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Under Pressure (Song Lyric Sunday – Contrasts)

Musical contrast is the difference between parts and sounds. In particular, rhythm, melody and harmony. Contrast is not only a way of adding interest, and difference in a song, but is essential to the aesthetic illusion of dramatic resolution of conflict. For me I couldn’t think of a more appropriate suggestion than … Under Pressure. It has it in bucket loads.

Photo by Mat Brown on

Whilst I’ve loved the power of the Bowie, Mercury vocal contrast, I’ve gone with the Annie Lennox & Bowie tribute video. Not only do we have the harmonic contrast, we have vocal contrast, expectancy contrast, and in this performance, we get a stunningly visceral, visual difference too.

Under Pressure

Mmm num ba de
Dum bum ba be
Doo buh dum ba beh beh

Pressure pushing down on me
Pressing down on you, no man ask for
Under pressure that burns a building down
Splits a family in two
Puts people on streets

Um ba ba be
Um ba ba be
De day da
Ee day da, that’s okay

It’s the terror of knowing what the world is about
Watching some good friends screaming
“Let me out!”
Pray tomorrow gets me higher
Pressure on people, people on streets

Day day de mm hm
Da da da ba ba
Chipping around, kick my brains around the floor
These are the days it never rains but it pours
Ee do ba be
Ee da ba ba ba
Um bo bo
Be lap
People on streets
Ee da de da de
People on streets
Ee da de da de da de da

It’s the terror of knowing what the world is about
Watching some good friends screaming
‘Let me out’
Pray tomorrow gets me higher, high
Pressure on people, people on streets

Turned away from it all like a blind man
Sat on a fence but it don’t work
Keep coming up with love but it’s so slashed and torn
Why, why, why?
Love, love, love, love, love
Insanity laughs under pressure we’re breaking

Can’t we give ourselves one more chance?
Why can’t we give love that one more chance?
Why can’t we give love, give love, give love, give love
Give love, give love, give love, give love, give love?’

Cause love’s such an old fashioned word
And love dares you to care for
The people on the edge of the night
And love (people on streets) dares you to change our way of
Caring about ourselves
This is our last dance
This is our last dance
This is ourselves under pressure
Under pressure

Source: LyricFind

Songwriters: David Bowie / John Richard Deacon / Brian Harold May / Freddie Mercury / Roger Meddows Taylor

The song uses very few chords function-wise, lots of slash chords as a result of pedal bass, and also of occasionally stepwise descending bassline. The harmony stays in D Major most of the time.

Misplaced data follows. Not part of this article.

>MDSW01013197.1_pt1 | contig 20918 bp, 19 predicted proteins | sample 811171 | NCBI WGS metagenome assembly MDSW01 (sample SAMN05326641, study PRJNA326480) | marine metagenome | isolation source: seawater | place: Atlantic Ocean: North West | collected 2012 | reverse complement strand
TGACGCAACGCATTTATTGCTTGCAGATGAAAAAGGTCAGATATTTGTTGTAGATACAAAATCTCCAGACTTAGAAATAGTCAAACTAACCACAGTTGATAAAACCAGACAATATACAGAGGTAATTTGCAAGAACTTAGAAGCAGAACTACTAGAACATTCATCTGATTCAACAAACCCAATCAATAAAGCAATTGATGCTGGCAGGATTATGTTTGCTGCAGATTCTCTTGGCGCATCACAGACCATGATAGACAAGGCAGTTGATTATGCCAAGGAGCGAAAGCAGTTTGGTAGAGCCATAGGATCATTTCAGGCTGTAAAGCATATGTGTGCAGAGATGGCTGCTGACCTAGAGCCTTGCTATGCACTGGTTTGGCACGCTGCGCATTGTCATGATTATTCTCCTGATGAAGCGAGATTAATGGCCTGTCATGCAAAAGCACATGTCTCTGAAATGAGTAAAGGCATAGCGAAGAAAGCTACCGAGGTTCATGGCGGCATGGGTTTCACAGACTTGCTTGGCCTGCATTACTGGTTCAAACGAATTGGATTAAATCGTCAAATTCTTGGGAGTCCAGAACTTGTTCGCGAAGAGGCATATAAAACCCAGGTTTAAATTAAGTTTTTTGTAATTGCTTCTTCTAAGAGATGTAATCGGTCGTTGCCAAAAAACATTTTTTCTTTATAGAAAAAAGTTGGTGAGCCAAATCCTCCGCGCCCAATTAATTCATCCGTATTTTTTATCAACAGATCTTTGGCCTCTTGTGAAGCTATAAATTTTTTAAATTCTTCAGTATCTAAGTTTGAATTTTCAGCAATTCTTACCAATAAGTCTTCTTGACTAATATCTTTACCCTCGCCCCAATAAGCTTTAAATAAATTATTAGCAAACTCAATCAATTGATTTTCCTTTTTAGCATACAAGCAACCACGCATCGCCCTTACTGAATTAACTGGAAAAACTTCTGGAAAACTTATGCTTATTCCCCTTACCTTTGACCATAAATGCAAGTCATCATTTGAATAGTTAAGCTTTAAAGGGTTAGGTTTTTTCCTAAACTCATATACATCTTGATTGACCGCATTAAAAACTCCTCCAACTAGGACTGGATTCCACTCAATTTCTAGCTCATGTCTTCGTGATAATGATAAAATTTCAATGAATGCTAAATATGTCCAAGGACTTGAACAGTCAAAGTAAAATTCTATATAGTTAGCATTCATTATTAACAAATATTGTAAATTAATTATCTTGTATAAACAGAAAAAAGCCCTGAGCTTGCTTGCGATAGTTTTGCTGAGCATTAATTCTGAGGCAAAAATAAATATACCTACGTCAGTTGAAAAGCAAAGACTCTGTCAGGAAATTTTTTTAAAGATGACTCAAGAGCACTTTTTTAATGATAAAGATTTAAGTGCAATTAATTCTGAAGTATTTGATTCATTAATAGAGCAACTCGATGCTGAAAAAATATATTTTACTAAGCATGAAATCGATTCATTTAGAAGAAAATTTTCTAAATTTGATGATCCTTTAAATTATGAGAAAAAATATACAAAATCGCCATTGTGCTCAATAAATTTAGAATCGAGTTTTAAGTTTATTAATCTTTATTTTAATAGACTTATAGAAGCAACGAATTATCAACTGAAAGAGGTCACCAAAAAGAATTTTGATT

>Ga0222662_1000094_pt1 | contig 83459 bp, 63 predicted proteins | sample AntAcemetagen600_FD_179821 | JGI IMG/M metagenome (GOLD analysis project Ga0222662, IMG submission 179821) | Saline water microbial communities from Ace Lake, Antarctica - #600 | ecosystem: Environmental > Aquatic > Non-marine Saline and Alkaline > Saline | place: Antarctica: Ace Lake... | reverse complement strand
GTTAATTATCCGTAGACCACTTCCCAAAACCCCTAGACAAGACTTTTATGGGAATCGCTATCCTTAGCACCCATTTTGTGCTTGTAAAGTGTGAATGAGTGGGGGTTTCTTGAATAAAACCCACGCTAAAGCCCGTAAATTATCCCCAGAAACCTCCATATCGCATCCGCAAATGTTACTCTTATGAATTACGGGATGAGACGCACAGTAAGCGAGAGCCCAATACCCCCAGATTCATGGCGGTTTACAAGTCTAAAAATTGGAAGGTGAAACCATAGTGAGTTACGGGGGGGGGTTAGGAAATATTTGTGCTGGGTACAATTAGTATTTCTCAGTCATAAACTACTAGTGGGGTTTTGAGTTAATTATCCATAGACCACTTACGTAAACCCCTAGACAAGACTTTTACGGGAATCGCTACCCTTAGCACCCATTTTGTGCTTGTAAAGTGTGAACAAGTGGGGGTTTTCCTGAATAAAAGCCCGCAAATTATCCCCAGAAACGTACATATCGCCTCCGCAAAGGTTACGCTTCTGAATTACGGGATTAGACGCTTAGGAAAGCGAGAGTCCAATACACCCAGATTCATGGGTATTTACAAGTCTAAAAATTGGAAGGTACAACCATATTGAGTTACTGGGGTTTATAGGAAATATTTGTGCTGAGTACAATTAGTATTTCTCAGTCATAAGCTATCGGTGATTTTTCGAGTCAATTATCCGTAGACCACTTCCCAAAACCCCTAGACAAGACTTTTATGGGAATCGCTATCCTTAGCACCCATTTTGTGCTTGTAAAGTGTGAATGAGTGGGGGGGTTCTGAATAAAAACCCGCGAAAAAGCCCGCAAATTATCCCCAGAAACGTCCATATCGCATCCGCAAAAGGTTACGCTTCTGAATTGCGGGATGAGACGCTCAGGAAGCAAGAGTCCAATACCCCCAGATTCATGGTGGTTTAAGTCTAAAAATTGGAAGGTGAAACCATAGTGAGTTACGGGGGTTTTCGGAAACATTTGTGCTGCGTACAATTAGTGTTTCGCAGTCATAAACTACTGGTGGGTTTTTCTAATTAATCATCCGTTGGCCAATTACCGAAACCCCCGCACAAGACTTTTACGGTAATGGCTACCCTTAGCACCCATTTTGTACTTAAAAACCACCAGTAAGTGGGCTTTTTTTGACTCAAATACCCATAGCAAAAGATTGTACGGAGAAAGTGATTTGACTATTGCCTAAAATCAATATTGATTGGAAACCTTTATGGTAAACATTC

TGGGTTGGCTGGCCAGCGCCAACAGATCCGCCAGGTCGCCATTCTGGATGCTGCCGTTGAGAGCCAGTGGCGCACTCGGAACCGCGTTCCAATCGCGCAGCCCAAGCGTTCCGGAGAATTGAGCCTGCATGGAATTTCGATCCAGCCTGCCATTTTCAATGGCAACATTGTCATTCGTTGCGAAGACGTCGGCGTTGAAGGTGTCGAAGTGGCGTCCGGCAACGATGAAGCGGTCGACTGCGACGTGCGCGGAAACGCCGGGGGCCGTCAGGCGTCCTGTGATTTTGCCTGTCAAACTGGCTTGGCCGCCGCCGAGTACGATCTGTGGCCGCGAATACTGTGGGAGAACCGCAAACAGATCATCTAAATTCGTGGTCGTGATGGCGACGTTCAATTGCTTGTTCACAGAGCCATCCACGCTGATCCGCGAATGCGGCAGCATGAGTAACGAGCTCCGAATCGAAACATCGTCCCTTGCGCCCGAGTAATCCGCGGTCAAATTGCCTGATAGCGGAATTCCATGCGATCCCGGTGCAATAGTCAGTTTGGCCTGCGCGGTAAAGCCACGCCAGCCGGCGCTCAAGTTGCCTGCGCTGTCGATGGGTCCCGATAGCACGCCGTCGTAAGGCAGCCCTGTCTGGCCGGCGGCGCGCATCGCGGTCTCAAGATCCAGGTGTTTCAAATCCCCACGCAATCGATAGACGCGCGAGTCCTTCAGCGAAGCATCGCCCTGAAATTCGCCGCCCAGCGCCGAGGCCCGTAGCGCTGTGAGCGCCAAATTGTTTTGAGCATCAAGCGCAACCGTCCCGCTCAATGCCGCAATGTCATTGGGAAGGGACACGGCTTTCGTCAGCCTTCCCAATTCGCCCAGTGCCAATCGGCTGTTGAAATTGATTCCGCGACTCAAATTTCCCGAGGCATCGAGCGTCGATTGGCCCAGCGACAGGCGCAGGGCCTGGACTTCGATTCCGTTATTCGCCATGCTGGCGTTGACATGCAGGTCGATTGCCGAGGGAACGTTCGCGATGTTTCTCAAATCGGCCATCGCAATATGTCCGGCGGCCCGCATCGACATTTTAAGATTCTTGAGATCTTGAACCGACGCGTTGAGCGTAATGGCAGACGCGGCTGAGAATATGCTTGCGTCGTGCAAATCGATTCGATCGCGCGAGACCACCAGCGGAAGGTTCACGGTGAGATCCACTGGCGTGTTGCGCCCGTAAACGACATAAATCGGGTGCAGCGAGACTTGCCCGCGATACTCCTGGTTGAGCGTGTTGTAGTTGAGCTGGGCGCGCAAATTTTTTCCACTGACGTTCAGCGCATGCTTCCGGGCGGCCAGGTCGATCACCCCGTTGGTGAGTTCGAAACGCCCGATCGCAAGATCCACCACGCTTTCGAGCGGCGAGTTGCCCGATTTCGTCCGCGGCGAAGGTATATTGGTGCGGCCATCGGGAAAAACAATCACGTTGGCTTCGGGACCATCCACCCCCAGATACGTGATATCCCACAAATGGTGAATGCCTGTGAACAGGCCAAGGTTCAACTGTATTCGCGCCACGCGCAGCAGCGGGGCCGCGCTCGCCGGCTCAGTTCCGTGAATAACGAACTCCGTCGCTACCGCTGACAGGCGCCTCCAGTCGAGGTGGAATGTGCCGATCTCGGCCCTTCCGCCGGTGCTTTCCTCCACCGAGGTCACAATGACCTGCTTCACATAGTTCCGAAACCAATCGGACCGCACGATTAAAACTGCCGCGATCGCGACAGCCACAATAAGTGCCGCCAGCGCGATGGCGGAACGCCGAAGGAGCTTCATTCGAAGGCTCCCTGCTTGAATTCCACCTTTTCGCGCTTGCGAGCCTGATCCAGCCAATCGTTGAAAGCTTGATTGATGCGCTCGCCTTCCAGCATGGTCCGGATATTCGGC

The alternating handclaps/finger-click on the even beats and the piano lick are instantly recognisable part of the intro almost as much as the bass rift. It evolved out of an unplanned jam session in Switzerland. When the backing track was done, everyone went in a vocal booth individually to sing how each thought the melody should go—just off the top of their heads. The lyrics evolved out of that. This is how the lead vocals are shared in such an unusual way:

1st phrase: Bowie doubletracked
2nd phrase: it starts with a harmony between both of them, Mercury sings the middle
in solo, then the ending is Bowie’s again.
3rd phrase: it’s Freddie throughout mostly scat-like singing.

If you listen to this Bowie and Mercury Capella, you can feel Bowie’s voice of doom, contrasting Mercury’s positive and passionate counterbalance in the ‘Why’?

Harmonic contrast means to have a change in keys or chords or even cadences. This last phrase with Bowie’s crescendo singing (step-wise moving ascending tune) and Roger’s crescendo drums results in one of the most climactic climaxes in the history of rock music. Freddie’s passionate voice combined with the return of the long awaited tonic chord is most effective.

Source: Queen Songs

Bowie chose not to perform “Under Pressure” in public until a 1992 Freddie Mercury Tribute Concert, where he sang it with Annie Lennox. He continued singing it at nearly every one of his subsequent shows with his bassist, Gale Anne Dorsey, until he stopped touring.

Just for the hell of it … I have included the original promotional video. Those were the days when music video were really quite marvellous.

With thanks to Jim Adams for his Song Lyric Sunday Prompt & Rules

Next Sunday’s challenge is the Canadian Connection. I promise you something very different!


  1. Thanks Christine, I too was a bit concerned that I might have gone off on a tangent, but there are contrasts in the lyrics too … when you think about it? 🤗

    Liked by 1 person

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